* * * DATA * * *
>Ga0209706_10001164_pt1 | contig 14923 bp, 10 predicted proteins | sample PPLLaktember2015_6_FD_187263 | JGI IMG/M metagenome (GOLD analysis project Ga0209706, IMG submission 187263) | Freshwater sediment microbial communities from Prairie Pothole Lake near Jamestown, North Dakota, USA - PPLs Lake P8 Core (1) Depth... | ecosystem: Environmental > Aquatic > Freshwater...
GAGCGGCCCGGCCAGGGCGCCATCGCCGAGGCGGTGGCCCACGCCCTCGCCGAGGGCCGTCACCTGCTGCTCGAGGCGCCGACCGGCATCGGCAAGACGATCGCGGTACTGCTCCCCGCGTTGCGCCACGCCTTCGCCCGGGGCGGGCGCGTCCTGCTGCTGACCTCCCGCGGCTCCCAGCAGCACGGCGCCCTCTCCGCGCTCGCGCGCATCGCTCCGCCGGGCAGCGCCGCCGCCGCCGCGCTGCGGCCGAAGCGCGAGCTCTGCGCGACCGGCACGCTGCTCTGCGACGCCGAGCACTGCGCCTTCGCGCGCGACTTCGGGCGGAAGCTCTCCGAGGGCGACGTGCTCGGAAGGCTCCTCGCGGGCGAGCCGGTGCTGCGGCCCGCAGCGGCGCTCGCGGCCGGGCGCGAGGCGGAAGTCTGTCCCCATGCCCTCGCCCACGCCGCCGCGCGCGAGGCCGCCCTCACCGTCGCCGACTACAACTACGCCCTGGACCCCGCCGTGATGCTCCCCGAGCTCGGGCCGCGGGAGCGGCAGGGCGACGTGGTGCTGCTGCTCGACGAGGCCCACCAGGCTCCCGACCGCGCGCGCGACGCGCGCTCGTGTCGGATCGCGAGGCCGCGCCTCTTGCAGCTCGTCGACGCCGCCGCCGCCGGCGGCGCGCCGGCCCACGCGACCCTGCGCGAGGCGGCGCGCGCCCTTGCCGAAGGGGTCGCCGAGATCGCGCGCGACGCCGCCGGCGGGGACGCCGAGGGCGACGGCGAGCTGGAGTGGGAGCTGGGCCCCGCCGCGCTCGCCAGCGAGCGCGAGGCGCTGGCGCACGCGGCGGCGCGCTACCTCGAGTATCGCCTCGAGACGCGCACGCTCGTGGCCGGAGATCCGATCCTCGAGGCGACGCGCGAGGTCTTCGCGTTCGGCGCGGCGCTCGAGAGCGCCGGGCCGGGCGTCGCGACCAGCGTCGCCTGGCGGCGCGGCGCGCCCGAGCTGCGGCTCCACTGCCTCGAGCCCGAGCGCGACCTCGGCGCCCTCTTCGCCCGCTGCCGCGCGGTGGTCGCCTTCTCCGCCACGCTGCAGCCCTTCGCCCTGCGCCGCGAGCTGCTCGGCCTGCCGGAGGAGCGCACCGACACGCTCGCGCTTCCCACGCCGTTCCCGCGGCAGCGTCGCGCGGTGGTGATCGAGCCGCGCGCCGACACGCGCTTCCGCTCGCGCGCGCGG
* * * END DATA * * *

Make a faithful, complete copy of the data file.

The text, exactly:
>Ga0209706_10001164_pt1 | contig 14923 bp, 10 predicted proteins | sample PPLLaktember2015_6_FD_187263 | JGI IMG/M metagenome (GOLD analysis project Ga0209706, IMG submission 187263) | Freshwater sediment microbial communities from Prairie Pothole Lake near Jamestown, North Dakota, USA - PPLs Lake P8 Core (1) Depth... | ecosystem: Environmental > Aquatic > Freshwater...
GAGCGGCCCGGCCAGGGCGCCATCGCCGAGGCGGTGGCCCACGCCCTCGCCGAGGGCCGTCACCTGCTGCTCGAGGCGCCGACCGGCATCGGCAAGACGATCGCGGTACTGCTCCCCGCGTTGCGCCACGCCTTCGCCCGGGGCGGGCGCGTCCTGCTGCTGACCTCCCGCGGCTCCCAGCAGCACGGCGCCCTCTCCGCGCTCGCGCGCATCGCTCCGCCGGGCAGCGCCGCCGCCGCCGCGCTGCGGCCGAAGCGCGAGCTCTGCGCGACCGGCACGCTGCTCTGCGACGCCGAGCACTGCGCCTTCGCGCGCGACTTCGGGCGGAAGCTCTCCGAGGGCGACGTGCTCGGAAGGCTCCTCGCGGGCGAGCCGGTGCTGCGGCCCGCAGCGGCGCTCGCGGCCGGGCGCGAGGCGGAAGTCTGTCCCCATGCCCTCGCCCACGCCGCCGCGCGCGAGGCCGCCCTCACCGTCGCCGACTACAACTACGCCCTGGACCCCGCCGTGATGCTCCCCGAGCTCGGGCCGCGGGAGCGGCAGGGCGACGTGGTGCTGCTGCTCGACGAGGCCCACCAGGCTCCCGACCGCGCGCGCGACGCGCGCTCGTGTCGGATCGCGAGGCCGCGCCTCTTGCAGCTCGTCGACGCCGCCGCCGCCGGCGGCGCGCCGGCCCACGCGACCCTGCGCGAGGCGGCGCGCGCCCTTGCCGAAGGGGTCGCCGAGATCGCGCGCGACGCCGCCGGCGGGGACGCCGAGGGCGACGGCGAGCTGGAGTGGGAGCTGGGCCCCGCCGCGCTCGCCAGCGAGCGCGAGGCGCTGGCGCACGCGGCGGCGCGCTACCTCGAGTATCGCCTCGAGACGCGCACGCTCGTGGCCGGAGATCCGATCCTCGAGGCGACGCGCGAGGTCTTCGCGTTCGGCGCGGCGCTCGAGAGCGCCGGGCCGGGCGTCGCGACCAGCGTCGCCTGGCGGCGCGGCGCGCCCGAGCTGCGGCTCCACTGCCTCGAGCCCGAGCGCGACCTCGGCGCCCTCTTCGCCCGCTGCCGCGCGGTGGTCGCCTTCTCCGCCACGCTGCAGCCCTTCGCCCTGCGCCGCGAGCTGCTCGGCCTGCCGGAGGAGCGCACCGACACGCTCGCGCTTCCCACGCCGTTCCCGCGGCAGCGTCGCGCGGTGGTGATCGAGCCGCGCGCCGACACGCGCTTCCGCTCGCGCGCGCGG